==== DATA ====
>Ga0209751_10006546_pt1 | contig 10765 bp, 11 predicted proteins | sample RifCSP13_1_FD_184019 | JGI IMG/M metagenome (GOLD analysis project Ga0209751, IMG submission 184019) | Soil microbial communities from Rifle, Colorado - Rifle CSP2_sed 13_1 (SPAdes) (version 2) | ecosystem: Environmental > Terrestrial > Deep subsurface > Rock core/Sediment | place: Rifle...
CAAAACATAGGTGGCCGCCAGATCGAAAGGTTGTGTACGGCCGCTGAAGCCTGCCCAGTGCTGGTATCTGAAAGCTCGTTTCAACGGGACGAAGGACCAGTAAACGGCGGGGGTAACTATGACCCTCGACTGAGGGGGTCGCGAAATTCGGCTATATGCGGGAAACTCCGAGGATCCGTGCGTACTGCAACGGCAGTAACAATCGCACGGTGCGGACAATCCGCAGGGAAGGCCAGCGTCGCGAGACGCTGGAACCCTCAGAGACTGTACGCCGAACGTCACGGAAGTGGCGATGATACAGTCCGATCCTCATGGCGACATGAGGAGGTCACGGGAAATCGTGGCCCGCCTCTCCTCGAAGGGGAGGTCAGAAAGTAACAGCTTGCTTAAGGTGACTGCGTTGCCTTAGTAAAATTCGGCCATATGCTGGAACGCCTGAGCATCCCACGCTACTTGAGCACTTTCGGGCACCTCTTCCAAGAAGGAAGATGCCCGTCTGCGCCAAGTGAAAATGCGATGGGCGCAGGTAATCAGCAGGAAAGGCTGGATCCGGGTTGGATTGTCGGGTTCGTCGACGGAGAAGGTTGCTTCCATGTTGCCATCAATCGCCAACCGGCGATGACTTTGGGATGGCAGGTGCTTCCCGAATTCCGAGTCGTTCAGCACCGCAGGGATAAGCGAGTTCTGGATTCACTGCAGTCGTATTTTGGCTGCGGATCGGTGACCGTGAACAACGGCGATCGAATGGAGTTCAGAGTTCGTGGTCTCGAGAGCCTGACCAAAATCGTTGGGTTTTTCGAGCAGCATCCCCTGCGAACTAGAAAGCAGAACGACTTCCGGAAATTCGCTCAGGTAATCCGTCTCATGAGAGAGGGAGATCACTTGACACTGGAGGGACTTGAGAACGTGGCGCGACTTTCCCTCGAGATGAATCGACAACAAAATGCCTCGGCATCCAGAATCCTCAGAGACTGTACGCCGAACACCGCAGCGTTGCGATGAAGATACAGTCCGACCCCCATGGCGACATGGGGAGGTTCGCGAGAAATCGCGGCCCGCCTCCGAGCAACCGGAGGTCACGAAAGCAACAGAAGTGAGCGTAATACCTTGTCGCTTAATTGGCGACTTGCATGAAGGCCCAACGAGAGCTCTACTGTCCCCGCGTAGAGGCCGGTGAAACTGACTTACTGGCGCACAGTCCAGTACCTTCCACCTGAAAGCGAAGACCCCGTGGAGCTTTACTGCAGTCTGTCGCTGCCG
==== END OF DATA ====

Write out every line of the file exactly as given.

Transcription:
>Ga0209751_10006546_pt1 | contig 10765 bp, 11 predicted proteins | sample RifCSP13_1_FD_184019 | JGI IMG/M metagenome (GOLD analysis project Ga0209751, IMG submission 184019) | Soil microbial communities from Rifle, Colorado - Rifle CSP2_sed 13_1 (SPAdes) (version 2) | ecosystem: Environmental > Terrestrial > Deep subsurface > Rock core/Sediment | place: Rifle...
CAAAACATAGGTGGCCGCCAGATCGAAAGGTTGTGTACGGCCGCTGAAGCCTGCCCAGTGCTGGTATCTGAAAGCTCGTTTCAACGGGACGAAGGACCAGTAAACGGCGGGGGTAACTATGACCCTCGACTGAGGGGGTCGCGAAATTCGGCTATATGCGGGAAACTCCGAGGATCCGTGCGTACTGCAACGGCAGTAACAATCGCACGGTGCGGACAATCCGCAGGGAAGGCCAGCGTCGCGAGACGCTGGAACCCTCAGAGACTGTACGCCGAACGTCACGGAAGTGGCGATGATACAGTCCGATCCTCATGGCGACATGAGGAGGTCACGGGAAATCGTGGCCCGCCTCTCCTCGAAGGGGAGGTCAGAAAGTAACAGCTTGCTTAAGGTGACTGCGTTGCCTTAGTAAAATTCGGCCATATGCTGGAACGCCTGAGCATCCCACGCTACTTGAGCACTTTCGGGCACCTCTTCCAAGAAGGAAGATGCCCGTCTGCGCCAAGTGAAAATGCGATGGGCGCAGGTAATCAGCAGGAAAGGCTGGATCCGGGTTGGATTGTCGGGTTCGTCGACGGAGAAGGTTGCTTCCATGTTGCCATCAATCGCCAACCGGCGATGACTTTGGGATGGCAGGTGCTTCCCGAATTCCGAGTCGTTCAGCACCGCAGGGATAAGCGAGTTCTGGATTCACTGCAGTCGTATTTTGGCTGCGGATCGGTGACCGTGAACAACGGCGATCGAATGGAGTTCAGAGTTCGTGGTCTCGAGAGCCTGACCAAAATCGTTGGGTTTTTCGAGCAGCATCCCCTGCGAACTAGAAAGCAGAACGACTTCCGGAAATTCGCTCAGGTAATCCGTCTCATGAGAGAGGGAGATCACTTGACACTGGAGGGACTTGAGAACGTGGCGCGACTTTCCCTCGAGATGAATCGACAACAAAATGCCTCGGCATCCAGAATCCTCAGAGACTGTACGCCGAACACCGCAGCGTTGCGATGAAGATACAGTCCGACCCCCATGGCGACATGGGGAGGTTCGCGAGAAATCGCGGCCCGCCTCCGAGCAACCGGAGGTCACGAAAGCAACAGAAGTGAGCGTAATACCTTGTCGCTTAATTGGCGACTTGCATGAAGGCCCAACGAGAGCTCTACTGTCCCCGCGTAGAGGCCGGTGAAACTGACTTACTGGCGCACAGTCCAGTACCTTCCACCTGAAAGCGAAGACCCCGTGGAGCTTTACTGCAGTCTGTCGCTGCCG